Spatial Information CRC to continue beyond funding deadline

By on 20 December, 2017

A NASA image of Sydney following bushfires in January 2016, recorded with the Advanced Spaceborne Thermal Emission and Reflection Radiometer (ASTER) instrument.

The Australia and New Zealand Cooperative Research Centre for Spatial Information will continue to operate as a self-sustaining entity when its Commonwealth funding ceases in June 2018.

The CRCSI will exit the federal government’s CRC programme on July 1, 2018, under which it has received funding since 2003. In a newly-announced decision, its board and partners have decided that its mandate and activities should continue past that date. The CRCSI has set up a steering committee composed of the majority of its current partners, which will lead the governance changes and future research program.

Steve Jacoby PSM, chair of the new entity steering committee, said he is pleased the board approved the successor.

“Over 25 years, the Australian Government’s CRC programme has funded over 130 CRCs. Of these, only a small number have continued post federal funding. I am proud that our CRC will be one of these. The purpose of our new entity is very simple: to solve challenges of spatial science by bringing together the best R&D expertise,” he said.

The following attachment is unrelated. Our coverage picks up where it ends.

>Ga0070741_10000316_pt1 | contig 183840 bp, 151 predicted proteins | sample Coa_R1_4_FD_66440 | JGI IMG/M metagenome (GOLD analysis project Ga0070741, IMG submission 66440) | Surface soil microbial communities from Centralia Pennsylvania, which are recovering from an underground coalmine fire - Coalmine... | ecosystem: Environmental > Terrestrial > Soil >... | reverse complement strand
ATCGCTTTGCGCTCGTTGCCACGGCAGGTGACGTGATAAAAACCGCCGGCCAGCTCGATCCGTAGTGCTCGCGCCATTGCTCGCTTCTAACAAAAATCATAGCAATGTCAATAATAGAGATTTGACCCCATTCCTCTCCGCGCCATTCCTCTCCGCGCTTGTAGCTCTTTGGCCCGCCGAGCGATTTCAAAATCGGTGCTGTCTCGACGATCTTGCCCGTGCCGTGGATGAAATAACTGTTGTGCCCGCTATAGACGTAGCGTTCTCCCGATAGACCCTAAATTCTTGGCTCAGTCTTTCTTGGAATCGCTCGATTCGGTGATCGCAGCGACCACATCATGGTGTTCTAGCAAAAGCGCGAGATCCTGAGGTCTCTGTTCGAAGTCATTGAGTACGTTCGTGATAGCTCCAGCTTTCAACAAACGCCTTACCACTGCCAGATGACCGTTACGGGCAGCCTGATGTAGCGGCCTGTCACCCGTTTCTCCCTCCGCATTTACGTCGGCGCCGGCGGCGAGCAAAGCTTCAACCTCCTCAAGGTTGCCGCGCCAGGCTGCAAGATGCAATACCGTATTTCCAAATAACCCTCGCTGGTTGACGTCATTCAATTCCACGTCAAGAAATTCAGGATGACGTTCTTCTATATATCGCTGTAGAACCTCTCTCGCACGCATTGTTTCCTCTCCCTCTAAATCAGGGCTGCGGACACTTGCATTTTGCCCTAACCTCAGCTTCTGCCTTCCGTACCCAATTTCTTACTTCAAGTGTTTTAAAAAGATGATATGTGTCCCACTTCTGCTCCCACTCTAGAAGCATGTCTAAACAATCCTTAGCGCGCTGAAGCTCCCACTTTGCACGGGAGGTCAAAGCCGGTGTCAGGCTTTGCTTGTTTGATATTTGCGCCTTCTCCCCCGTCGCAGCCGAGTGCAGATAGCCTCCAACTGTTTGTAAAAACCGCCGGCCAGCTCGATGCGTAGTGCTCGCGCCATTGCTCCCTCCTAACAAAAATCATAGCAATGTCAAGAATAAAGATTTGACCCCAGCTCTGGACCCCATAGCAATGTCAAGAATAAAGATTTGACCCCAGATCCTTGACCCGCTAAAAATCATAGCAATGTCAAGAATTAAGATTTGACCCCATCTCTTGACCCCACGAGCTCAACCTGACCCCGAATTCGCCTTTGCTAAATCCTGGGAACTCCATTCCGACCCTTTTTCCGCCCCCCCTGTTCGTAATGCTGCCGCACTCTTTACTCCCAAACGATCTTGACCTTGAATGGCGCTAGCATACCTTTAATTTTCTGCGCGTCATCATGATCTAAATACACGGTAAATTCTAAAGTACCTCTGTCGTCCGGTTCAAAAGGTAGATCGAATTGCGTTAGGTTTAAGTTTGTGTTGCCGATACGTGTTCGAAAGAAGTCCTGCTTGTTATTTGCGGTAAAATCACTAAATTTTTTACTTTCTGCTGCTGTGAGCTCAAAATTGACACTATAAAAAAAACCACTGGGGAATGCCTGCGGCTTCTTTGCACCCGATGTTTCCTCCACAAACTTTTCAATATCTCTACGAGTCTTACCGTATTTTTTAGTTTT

The new entity will continue to be funded by the existing partner base, which includes Australian and New Zealand governments state and federal, universities and private sector entities. This partner base will also be in charge of setting the research direction, priorities and objectives of the new organisation.

The CRCSI’s program areas as they currently stand.

Dr Peter Woodgate, CRCSI CEO, said that for the past 15 years the CRCSI has been tasked with bringing the research, private and public sectors together to tackle spatial R&D challenges of significance for Australia and New Zealand, and announced his departure from the organisation.

“It is a testament to our partners commitment to research, the dedication of our research teams, and the impact of our outcomes that we will continue beyond our term and become self-sufficient when our federal funding winds up in June next year,” he said.

“I leave the CRCSI in the capable hands of Dr Graeme Kernich who will lead the development of our next incarnation prior to its launch in mid-2018.”

Dr Graeme Kernich said that while he is sad to see Dr. Woodgate retire, he is looking forward to the challenges ahead.

“The spatial sector and its influence on other industry sectors has seen enormous growth over the past decade. We are now seeing unprecedented use and dependence on spatial technologies. Knowing where things happen — be it sea level rise, cattle grazing or types of cancer — informs better decisions. We are looking forward to building on the solid foundations of the CRCSI to realise the growth of ‘where’ within the Australian and New Zealand economies,” he said.

The CRCSI has delivered an estimated research impact of AU$325 million from AU$267 million in costs since 2010.

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